May 24, 2010 — Contents


(1)  EDITORIAL:  Another Nauseating new Low for Russia

(2)  Latynina on the Mine Explosion

(3)  Putin must Go!

(4)  Lies and the Lying Russian Racists who Tell Them

(5)  Tumult in Ukraine

NOTE: In the last several weeks, the Russian stock market, as depicted by the RTS dollar-denominated exchange shown at left, has shed over one-fifth of its total value, plummeting from 1650 to 1300 as international financial roiling depressed the price of oil and caused investors to think twice about the Russian market, which would better be called the Russian casino.   The Russian market is now at its lowest point in the past half year, and has surrendered back all the gains it had made during that period, and then some.  The freefall in value depicted by the chart is truly sickening, especially as  a reminder of the 80% drop the market experienced not so very long ago.

18 responses to “May 24, 2010 — Contents

  1. No one in their right mind would invest money in Putin’s murderous gangster run Russia! those that took the risk got badly burnt and without a doubt passed on the information to their investing buddies.

    End of Russia as a nation at which international companies will look forward to as a sane investment bet, to invest their billions, and indirectly raise the nation and its people’s standard of living out of the poverty they currently are in.

    LR maybe your quote, ” the Russian market, which would better be called the Russian casino.” should be changed from Russian casino to “modified Russian roulette” where in the normally accepted version of “Russian roulette” one chamber of the revolver is loaded with a live cartridge and the other five chamber are empty. In the “modified Russian roulette” version one chamber will be empty and the remaining five will all be loaded.

  2. It had long been a talking point amongst Russia watchers, yet it came as a shock when the country’s finance minister, Alexei Kudrin, declared that the reserve fund of accumulated oil revenues was running out.

    The fund, which has helped the country to weather the global crisis and finance its budget deficit, would be exhausted by the beginning of 2011, he said recently.

    Mr Kudrin said that as of next year, Russia would have to adjust to being a country, just “like everyone else”, having to operate without extraordinary economic advantages – such as strong earnings from oil exports.

    Coming at a time of serious economic turbulence in the European Union (EU), his prediction raised fears about Russia’s economy, in part because the EU is Russia’s main export market – and not only for its oil.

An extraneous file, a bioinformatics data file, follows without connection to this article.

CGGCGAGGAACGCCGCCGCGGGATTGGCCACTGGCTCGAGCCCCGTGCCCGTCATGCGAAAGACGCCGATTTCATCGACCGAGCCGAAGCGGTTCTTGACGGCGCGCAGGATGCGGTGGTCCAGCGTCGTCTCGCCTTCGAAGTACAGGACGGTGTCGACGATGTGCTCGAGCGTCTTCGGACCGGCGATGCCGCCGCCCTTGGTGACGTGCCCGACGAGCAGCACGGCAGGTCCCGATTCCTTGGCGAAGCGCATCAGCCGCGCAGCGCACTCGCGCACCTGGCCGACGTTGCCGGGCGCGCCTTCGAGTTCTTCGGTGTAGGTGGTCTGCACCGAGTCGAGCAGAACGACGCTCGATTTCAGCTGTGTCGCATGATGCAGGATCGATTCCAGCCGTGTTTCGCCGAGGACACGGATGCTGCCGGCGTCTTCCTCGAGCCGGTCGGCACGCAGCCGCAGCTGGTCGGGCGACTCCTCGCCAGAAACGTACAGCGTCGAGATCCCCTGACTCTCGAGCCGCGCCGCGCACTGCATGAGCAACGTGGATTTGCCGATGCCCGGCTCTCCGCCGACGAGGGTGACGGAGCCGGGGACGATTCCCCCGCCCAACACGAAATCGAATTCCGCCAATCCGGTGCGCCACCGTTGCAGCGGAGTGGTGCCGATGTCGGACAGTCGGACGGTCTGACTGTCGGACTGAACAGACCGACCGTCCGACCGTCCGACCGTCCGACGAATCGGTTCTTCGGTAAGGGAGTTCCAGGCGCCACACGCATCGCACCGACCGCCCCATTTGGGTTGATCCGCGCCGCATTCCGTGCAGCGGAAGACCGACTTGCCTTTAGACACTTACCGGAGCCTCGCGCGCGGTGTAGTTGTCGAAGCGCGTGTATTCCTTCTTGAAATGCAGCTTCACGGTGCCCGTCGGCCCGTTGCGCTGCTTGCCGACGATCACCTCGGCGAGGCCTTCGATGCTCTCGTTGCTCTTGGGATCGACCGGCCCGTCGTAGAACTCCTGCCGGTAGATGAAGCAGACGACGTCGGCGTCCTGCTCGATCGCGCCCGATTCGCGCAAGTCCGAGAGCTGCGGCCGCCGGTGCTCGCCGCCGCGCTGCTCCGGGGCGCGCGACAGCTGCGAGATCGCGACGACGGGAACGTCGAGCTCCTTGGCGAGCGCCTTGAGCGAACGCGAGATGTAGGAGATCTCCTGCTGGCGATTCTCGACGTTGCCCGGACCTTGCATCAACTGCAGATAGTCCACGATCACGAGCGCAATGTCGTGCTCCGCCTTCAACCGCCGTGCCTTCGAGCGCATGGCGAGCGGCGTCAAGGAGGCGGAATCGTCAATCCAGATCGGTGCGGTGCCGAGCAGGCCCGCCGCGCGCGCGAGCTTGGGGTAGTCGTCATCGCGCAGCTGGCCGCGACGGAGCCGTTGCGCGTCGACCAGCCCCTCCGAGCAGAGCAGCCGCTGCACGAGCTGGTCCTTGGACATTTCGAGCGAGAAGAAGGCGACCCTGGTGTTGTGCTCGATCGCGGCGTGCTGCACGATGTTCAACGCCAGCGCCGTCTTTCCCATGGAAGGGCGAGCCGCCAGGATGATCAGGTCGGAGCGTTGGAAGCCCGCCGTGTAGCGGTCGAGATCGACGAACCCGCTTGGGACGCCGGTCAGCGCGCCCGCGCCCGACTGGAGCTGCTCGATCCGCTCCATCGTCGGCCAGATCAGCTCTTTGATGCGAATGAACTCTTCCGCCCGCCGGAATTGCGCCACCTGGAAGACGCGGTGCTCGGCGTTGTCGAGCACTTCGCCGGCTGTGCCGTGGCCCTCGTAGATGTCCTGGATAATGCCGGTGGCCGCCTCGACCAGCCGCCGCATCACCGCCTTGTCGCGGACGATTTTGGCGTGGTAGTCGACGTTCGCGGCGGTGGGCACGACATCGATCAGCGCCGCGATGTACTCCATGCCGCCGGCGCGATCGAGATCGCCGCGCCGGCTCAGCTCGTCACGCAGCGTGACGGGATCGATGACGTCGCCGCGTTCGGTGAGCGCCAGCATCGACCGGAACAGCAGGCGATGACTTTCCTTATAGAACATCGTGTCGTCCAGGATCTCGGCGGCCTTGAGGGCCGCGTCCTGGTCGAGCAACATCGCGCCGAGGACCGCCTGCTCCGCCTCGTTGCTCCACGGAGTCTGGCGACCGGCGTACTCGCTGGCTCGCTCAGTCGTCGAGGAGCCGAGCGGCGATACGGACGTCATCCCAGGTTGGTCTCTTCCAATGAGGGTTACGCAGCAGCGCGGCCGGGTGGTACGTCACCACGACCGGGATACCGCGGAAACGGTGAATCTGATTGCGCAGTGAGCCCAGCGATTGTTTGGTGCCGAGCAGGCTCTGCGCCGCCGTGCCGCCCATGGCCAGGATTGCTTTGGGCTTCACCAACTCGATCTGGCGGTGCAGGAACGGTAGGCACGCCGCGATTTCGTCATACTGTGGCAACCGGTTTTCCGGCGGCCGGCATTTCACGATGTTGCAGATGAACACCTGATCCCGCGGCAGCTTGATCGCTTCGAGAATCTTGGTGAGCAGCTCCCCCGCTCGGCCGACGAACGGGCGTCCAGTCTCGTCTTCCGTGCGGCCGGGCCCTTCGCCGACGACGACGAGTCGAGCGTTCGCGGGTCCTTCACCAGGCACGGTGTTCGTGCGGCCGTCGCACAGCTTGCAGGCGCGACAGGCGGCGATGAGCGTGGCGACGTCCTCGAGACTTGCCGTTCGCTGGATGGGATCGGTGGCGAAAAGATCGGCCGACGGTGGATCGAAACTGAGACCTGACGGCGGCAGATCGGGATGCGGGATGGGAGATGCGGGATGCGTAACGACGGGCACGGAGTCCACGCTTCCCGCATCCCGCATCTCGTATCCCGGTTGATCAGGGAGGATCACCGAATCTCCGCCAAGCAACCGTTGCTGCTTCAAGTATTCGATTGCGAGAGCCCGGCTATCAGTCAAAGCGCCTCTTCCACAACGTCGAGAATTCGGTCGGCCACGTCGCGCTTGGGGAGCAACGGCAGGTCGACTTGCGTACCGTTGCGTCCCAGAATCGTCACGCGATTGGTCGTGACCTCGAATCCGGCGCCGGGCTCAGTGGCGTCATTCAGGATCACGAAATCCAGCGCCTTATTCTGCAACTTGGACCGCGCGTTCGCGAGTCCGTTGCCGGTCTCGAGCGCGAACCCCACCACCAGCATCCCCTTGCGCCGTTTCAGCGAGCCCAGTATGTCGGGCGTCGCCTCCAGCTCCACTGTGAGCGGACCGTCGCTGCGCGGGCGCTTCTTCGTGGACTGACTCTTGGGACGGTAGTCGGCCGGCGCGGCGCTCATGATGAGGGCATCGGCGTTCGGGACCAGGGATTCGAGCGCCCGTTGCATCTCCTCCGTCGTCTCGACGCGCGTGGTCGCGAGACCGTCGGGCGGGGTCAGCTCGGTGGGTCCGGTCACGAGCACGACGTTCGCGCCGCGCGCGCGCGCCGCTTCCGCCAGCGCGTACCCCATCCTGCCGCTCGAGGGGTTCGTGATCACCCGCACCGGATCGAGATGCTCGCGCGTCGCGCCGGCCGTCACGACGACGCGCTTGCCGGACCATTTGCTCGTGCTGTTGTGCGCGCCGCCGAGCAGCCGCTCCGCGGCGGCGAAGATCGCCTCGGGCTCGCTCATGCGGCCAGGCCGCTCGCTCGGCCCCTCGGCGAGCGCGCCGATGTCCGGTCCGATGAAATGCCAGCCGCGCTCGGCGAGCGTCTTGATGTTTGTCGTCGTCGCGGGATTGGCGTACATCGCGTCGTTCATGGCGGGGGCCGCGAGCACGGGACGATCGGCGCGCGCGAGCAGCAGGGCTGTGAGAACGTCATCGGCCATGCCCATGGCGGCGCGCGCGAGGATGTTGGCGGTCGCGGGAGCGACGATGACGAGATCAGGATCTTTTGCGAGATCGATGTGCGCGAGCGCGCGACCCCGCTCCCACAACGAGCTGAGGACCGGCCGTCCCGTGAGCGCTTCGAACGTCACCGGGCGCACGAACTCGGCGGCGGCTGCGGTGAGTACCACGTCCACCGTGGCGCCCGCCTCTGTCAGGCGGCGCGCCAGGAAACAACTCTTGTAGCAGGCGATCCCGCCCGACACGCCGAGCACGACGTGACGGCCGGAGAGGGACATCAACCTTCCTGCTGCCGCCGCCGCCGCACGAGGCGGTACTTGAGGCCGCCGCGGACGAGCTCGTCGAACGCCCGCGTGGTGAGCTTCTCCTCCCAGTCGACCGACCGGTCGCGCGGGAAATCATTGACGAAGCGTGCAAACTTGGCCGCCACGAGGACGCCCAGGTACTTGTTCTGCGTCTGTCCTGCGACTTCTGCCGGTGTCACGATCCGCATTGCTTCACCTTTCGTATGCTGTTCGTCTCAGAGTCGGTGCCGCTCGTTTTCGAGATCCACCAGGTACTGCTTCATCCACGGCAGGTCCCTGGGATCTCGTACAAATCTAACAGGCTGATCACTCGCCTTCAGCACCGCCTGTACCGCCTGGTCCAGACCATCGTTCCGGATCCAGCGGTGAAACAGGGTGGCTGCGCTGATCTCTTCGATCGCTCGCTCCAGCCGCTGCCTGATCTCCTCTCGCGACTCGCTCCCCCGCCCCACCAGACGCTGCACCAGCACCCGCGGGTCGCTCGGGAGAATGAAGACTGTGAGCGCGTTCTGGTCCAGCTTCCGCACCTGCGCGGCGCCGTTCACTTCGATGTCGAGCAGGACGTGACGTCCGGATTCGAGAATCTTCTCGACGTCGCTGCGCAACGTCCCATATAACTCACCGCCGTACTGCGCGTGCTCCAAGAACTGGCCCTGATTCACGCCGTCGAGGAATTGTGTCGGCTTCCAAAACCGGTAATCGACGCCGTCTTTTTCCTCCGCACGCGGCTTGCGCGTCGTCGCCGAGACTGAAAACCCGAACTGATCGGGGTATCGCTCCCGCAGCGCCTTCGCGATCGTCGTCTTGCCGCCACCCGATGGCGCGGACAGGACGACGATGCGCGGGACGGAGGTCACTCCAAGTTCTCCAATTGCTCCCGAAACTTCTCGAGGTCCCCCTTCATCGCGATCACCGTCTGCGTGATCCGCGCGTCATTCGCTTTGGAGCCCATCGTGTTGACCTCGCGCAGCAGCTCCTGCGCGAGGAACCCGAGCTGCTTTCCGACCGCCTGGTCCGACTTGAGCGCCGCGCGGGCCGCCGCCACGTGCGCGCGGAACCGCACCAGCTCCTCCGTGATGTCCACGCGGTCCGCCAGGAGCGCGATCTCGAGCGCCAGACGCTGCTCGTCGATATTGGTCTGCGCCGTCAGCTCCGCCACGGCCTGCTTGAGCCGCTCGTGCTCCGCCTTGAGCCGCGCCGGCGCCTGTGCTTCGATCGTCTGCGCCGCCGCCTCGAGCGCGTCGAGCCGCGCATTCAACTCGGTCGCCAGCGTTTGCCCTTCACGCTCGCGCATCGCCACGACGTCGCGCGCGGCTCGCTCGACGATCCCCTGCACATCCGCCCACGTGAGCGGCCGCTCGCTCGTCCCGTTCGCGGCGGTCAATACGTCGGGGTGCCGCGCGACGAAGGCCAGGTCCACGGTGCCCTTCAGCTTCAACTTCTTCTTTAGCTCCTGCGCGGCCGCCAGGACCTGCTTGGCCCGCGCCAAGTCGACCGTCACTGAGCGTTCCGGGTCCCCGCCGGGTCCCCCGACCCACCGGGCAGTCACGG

But beyond weakness in the export markets, there are even greater problems at home in Russia.

    Critics say that too little has been done to implement necessary structural reform and reduce the economy’s dependence on energy resources after Russia, a leading oil exporter, defaulted on its debt in 1998.

    Oil, gas and mineral exports account for some 70% of Russia’s exports, so the economy is hostage to sharp price fluctuations commonly seen in the commodity markets.

    And Russia’s dependency no such exports has been made more acute by rising social spending, according to Natalia Orlova, chief economist, Alfa Bank.

  3. Francis Smyth-Beresford

    I’d love to think this is the last time we’re going to go over this, but the cynic in me says it won’t be. Once again, you are using short-term market fluctuations to paint a schadenfreude picture of doom that is unsupported by accepted economic indicators.

    Under the leadership of Putin and Medvedev, Russian GDP has shown steady, measurable and reliable growth. American GDP growth is steadying up at last, but has been flat or negative since 2007.

    Russia has a balance-of-trade surplus of $15 Billion. The United States has a trade deficit of $40.4 Billion

    Russia’s unemployment rate is 8.6%. America’s is 9.9%.

    Obviously, the USA’s much larger population and massive wealth wipe out any perceived advantage. However, Russia’s medium-term economic pointers are all in the right direction, the government appears to be doing the best it can with a commodities-driven economy, and continues to enjoy largely-unappreciated success.

  4. …having to operate without extraordinary economic advantages – such as strong earnings from oil exports…

    Gosh!! How could this happen to such nice people in the Kremlin???

    Maybe turning off the pipeline in mid winter was not the brightest idea after all!!!

  5. That very old saying. “As you sow, so shall you reap”! is extremely appropriate in Russia’s case. In fact the only thing that Putin’s gangster regime can successfully sow is hatred, murder, fear, lies and brutal oppression in his own, so to say “personal nation” and its hapless citizens.

    But then what can one expect when Putin’s background is examined in details. He is nothing but a proud KGB spy and thug, for whose criminal bidding/s there is always a band of KGB goon like thugs to follow and implement his slightest wish.

    Where has he ever learned sanely, wisely and professionally, on how to successfully run a nation?

  6. Givi Hachikian


    Georgia started the war with South Ossetia – European Parliament permalinke-mail story to a friendprint version

    Published 20 May, 2010, 20:01, see

    Victims of Georgia’s attack on South Ossetia in August 2008 may now have an EU-approved document on their hands if they want their cases to be heard at the international criminal court in The Hague.

    On Thursday the European Parliament supported the findings of a special report which says Georgia “triggered the war” with heavy artillery attack on Tskhinval.

    It adds that this attack was not an isolated event, but the culmination of years of mounting tensions, for which all sides bear responsibility.

    Members of the parliament also voted to increase and further support the EU mission in the Caucasus.